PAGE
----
Childhood between literature and philosophy. readings of childhood in manoel de barros’ poetry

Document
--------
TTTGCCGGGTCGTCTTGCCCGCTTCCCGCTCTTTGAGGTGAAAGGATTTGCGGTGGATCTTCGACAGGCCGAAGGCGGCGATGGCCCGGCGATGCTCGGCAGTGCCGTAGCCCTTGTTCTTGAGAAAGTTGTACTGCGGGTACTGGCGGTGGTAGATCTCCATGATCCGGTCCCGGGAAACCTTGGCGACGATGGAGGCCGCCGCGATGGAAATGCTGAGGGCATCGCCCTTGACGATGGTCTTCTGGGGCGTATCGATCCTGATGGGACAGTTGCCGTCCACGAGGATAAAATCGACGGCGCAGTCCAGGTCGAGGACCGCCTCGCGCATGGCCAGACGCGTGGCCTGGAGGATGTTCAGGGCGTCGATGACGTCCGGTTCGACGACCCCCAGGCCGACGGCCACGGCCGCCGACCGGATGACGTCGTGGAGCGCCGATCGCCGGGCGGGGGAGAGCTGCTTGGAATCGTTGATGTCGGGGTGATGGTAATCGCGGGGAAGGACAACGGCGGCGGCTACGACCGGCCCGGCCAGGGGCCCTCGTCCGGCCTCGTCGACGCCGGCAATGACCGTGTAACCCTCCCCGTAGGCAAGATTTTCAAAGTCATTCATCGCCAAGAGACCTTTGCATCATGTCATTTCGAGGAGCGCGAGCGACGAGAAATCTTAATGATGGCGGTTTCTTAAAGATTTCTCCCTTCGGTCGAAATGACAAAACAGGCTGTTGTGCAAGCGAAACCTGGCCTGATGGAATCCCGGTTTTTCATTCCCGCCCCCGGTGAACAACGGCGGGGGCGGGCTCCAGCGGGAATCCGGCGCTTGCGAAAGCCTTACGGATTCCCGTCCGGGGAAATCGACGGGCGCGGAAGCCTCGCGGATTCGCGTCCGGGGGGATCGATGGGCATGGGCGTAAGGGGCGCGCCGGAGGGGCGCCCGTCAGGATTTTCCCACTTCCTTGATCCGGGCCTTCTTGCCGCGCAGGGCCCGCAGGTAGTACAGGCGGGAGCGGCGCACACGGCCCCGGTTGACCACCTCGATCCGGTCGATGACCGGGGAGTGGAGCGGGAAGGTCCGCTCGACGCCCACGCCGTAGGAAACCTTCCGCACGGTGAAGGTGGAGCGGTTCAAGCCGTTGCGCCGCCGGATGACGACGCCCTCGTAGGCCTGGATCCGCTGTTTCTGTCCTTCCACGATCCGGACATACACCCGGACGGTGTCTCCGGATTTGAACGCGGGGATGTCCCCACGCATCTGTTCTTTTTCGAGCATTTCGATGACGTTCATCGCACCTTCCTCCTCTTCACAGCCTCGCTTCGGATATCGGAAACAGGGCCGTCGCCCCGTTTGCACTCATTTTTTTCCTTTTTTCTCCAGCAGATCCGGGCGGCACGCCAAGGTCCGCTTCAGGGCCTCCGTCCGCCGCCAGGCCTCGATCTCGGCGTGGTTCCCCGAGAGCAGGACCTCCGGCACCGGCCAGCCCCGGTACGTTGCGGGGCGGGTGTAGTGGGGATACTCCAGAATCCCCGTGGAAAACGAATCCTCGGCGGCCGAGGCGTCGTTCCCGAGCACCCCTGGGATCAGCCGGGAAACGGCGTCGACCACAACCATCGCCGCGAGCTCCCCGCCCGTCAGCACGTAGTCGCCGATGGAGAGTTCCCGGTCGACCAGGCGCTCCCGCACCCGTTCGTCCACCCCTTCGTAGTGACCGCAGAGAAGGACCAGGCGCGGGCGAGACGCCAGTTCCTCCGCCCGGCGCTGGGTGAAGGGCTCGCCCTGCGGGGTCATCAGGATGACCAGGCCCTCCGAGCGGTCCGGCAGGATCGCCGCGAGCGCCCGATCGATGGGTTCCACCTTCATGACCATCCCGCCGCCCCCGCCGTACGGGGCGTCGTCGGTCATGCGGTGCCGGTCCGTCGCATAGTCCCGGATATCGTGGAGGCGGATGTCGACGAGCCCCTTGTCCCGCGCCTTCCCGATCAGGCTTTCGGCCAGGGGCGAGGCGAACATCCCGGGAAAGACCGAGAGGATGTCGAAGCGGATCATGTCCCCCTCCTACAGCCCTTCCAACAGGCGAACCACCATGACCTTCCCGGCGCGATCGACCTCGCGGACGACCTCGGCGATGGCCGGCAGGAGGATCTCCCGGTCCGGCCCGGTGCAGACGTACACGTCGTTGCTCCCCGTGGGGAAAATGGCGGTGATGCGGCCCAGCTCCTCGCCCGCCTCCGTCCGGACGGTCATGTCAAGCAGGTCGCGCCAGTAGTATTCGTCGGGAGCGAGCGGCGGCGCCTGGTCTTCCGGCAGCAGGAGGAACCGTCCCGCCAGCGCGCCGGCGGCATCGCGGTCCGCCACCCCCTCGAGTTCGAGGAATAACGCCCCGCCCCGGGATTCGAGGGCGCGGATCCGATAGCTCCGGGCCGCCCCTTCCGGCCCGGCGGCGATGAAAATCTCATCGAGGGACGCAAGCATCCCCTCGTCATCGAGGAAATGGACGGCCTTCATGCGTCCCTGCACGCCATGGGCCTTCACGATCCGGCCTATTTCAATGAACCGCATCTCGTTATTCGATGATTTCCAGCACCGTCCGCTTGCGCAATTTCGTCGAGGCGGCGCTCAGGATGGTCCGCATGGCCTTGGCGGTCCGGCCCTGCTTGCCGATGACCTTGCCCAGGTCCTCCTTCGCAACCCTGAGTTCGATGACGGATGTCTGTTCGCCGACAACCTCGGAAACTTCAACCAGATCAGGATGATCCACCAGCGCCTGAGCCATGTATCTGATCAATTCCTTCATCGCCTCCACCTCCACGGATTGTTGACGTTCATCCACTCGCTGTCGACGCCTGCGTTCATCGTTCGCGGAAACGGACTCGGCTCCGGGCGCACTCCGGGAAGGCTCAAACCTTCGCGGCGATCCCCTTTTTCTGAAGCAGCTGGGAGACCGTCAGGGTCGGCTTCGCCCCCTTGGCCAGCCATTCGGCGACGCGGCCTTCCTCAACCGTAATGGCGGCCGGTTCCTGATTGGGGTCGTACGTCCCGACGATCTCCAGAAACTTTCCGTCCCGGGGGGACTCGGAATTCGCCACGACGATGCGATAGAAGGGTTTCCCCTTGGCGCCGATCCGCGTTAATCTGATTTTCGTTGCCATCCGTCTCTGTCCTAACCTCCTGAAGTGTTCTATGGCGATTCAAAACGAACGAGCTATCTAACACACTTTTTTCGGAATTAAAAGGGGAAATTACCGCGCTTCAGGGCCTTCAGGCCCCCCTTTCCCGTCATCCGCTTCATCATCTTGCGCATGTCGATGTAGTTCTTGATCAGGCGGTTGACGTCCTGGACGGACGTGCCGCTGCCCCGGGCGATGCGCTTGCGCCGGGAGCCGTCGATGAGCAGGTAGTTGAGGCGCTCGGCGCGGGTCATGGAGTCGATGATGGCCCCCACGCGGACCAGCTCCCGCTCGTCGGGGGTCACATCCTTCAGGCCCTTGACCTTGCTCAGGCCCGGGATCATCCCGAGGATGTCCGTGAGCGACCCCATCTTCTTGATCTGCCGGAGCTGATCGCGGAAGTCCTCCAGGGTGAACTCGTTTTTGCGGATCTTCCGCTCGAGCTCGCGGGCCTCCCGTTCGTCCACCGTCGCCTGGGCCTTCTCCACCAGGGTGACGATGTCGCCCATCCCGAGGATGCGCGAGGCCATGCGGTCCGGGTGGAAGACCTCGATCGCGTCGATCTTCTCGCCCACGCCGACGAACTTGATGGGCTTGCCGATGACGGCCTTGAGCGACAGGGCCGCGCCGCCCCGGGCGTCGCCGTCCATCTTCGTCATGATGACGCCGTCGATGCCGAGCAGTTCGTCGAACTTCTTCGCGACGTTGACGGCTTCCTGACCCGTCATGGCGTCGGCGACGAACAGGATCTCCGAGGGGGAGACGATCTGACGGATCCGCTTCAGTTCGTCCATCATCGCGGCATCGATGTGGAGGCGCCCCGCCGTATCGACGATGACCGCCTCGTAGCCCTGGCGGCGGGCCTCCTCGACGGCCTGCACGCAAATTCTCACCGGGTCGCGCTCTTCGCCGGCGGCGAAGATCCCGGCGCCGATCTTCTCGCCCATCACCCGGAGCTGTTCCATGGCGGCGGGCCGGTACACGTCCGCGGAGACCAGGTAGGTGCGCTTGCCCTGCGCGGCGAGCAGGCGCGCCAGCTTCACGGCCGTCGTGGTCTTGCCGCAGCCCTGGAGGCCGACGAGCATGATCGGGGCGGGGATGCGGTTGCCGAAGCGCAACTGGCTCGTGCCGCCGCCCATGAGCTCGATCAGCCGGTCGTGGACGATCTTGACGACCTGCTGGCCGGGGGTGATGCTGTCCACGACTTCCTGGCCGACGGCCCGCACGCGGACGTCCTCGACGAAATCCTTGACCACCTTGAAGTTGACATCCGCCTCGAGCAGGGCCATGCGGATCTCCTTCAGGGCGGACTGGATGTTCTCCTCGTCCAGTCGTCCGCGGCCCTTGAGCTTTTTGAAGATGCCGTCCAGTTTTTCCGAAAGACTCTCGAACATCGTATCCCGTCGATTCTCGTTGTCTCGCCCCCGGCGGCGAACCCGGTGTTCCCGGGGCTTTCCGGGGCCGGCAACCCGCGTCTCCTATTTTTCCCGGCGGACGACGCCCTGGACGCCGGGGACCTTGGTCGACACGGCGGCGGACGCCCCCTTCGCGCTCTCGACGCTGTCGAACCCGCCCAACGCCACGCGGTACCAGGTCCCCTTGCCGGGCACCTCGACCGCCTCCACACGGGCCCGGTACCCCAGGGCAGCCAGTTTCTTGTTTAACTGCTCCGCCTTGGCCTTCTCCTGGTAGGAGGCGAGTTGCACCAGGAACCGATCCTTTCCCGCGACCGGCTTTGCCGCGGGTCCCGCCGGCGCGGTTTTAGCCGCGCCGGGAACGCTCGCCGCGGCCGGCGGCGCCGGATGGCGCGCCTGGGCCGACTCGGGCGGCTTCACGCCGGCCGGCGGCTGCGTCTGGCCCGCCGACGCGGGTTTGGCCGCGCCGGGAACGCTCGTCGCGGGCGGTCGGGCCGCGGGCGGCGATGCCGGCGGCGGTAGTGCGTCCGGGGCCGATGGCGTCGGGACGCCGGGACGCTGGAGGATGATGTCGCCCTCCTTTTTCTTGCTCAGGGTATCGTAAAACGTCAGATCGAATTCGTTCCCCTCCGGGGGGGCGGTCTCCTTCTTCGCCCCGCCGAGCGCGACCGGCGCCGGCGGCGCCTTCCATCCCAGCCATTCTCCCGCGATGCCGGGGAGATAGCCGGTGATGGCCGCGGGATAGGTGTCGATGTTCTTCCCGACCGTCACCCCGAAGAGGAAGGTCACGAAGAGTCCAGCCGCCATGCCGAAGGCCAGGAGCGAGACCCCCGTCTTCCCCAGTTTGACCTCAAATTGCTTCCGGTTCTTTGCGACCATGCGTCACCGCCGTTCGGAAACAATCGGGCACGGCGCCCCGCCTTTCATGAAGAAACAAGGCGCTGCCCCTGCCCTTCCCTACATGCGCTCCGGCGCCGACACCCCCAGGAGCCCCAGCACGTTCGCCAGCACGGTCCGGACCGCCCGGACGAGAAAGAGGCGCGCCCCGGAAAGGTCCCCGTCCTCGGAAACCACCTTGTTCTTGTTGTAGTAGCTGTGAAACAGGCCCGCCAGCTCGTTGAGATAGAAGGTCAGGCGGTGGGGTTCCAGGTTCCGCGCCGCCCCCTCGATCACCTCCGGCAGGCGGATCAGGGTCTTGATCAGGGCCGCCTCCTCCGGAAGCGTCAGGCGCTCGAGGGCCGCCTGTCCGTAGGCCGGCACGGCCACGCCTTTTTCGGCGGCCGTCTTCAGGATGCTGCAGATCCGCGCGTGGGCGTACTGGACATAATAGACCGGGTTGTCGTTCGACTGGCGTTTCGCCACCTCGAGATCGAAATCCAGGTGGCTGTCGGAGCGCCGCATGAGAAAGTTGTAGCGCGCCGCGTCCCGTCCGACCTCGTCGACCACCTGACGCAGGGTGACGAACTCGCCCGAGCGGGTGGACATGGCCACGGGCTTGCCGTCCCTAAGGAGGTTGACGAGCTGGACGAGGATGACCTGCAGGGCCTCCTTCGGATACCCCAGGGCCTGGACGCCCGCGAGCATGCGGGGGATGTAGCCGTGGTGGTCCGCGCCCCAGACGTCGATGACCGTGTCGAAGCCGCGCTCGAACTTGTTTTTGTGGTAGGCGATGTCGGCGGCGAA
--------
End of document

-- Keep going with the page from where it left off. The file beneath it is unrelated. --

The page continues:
Childhood has been historically and socially linked to the idea of lack, absence, or incompleteness. This understanding has led to the consequent idea that the adult universe could fill it--complete it with what it is supposedly missing. Historically speaking, the adult exercise of power over children has become generalized and has acquired a strong ally in the educative process. We presume to know so much about children, and we interpret them from the point of view of what we ourselves have been, or from what we imagine we have been been. Our individual experiences are perceived as models for the infant understanding of things. Paradoxically enough, our knowledge about childhood separates us from it. We already know a lot about childhood, we think; there’s nothing more to say. But maybe that’s preferable, for if there is nothing more to say about childhood, the time to learn with children what childhood has to say to us has come. To think childhood only in the space allowed within the margins of our interpretative schemes is to mistrust the possibility that children can or have ever escaped those imposed dimensions. But, what about thinking childhood on or outside those margins? To talk about the childhood invented by the Brazilian poet Manoel de Barros, by his memories and ours, and to search for new concepts of childhood, demands a different approach. Childhood as we have come to understand here makes of teaching--as of reading and writing in general--a poetic experience, full of feelings, emotion and reason. What is proposed here as a project of inquiry is in this case the same as many others, but also profoundly different, and difficult to inaugurate, for here the object—childhood--is altered by the gaze of the inquirer herself, which implicitly changes the character and even the details of the methodology which follow from the gaze.